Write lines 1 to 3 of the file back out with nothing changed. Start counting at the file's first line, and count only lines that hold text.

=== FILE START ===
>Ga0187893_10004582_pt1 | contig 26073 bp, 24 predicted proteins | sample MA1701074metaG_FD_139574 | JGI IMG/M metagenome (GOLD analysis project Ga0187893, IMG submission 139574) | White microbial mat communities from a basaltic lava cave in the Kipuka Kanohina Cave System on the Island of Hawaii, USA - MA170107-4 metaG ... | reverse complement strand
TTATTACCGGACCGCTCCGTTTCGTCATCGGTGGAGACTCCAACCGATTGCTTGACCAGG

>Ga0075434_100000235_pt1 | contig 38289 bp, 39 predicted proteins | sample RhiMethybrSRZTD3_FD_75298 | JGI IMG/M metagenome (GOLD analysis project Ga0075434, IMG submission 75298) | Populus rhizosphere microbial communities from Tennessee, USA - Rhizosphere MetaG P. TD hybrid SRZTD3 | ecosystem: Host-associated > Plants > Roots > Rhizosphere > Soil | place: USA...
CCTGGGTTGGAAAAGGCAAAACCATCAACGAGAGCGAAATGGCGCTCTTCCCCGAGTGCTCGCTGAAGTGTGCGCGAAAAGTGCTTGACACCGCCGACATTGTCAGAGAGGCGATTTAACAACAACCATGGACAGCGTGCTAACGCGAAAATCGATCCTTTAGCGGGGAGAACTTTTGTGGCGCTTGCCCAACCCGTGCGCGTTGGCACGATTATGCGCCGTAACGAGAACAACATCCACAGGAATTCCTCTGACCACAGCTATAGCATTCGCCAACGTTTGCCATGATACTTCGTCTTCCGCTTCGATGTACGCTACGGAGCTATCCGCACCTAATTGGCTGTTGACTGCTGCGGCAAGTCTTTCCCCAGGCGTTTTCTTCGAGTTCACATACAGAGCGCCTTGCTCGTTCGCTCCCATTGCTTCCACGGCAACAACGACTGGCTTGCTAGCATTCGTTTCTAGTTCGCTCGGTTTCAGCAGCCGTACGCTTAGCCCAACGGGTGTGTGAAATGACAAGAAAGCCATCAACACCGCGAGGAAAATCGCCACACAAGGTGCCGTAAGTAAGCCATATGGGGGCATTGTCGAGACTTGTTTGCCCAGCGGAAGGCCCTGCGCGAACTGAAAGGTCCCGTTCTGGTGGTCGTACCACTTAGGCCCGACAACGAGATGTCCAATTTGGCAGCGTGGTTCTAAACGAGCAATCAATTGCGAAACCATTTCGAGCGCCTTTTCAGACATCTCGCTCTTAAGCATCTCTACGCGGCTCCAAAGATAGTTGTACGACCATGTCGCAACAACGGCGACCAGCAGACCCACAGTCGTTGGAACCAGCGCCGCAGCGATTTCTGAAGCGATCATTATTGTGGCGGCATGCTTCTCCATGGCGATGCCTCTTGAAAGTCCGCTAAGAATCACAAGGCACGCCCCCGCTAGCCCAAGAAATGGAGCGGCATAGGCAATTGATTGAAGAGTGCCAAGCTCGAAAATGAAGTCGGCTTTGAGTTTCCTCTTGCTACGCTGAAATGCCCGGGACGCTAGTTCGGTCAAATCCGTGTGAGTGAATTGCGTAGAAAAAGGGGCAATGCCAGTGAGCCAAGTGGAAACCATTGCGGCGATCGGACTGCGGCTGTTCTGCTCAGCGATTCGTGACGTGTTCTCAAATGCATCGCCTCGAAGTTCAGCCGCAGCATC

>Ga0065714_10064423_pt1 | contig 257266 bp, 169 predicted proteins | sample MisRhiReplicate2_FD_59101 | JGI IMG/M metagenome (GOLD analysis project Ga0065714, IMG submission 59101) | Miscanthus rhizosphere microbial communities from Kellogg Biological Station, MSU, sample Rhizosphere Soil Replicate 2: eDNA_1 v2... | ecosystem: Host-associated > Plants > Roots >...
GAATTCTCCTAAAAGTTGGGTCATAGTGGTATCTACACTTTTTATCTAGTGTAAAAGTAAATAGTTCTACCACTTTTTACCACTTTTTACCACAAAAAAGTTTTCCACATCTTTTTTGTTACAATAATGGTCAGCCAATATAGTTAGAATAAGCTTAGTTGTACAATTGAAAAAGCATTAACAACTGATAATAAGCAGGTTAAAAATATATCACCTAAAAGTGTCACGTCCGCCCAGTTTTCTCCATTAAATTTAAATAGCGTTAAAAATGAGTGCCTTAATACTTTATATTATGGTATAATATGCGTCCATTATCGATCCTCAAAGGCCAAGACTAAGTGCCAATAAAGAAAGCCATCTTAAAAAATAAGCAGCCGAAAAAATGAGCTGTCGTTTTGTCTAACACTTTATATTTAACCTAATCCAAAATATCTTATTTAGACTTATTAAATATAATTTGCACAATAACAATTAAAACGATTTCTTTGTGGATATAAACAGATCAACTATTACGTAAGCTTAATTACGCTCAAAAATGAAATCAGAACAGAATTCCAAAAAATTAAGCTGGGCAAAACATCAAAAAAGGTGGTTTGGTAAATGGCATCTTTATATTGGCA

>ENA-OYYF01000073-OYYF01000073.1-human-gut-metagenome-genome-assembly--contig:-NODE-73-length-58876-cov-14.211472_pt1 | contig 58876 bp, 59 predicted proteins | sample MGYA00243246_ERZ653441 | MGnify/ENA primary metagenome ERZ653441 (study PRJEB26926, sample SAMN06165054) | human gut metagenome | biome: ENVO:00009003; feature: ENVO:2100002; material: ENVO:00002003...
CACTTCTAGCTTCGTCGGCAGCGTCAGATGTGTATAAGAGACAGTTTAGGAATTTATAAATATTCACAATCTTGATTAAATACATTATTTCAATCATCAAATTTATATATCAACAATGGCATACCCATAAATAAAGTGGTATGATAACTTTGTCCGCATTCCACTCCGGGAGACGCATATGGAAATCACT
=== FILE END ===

>Ga0187893_10004582_pt1 | contig 26073 bp, 24 predicted proteins | sample MA1701074metaG_FD_139574 | JGI IMG/M metagenome (GOLD analysis project Ga0187893, IMG submission 139574) | White microbial mat communities from a basaltic lava cave in the Kipuka Kanohina Cave System on the Island of Hawaii, USA - MA170107-4 metaG ... | reverse complement strand
TTATTACCGGACCGCTCCGTTTCGTCATCGGTGGAGACTCCAACCGATTGCTTGACCAGG

>Ga0075434_100000235_pt1 | contig 38289 bp, 39 predicted proteins | sample RhiMethybrSRZTD3_FD_75298 | JGI IMG/M metagenome (GOLD analysis project Ga0075434, IMG submission 75298) | Populus rhizosphere microbial communities from Tennessee, USA - Rhizosphere MetaG P. TD hybrid SRZTD3 | ecosystem: Host-associated > Plants > Roots > Rhizosphere > Soil | place: USA...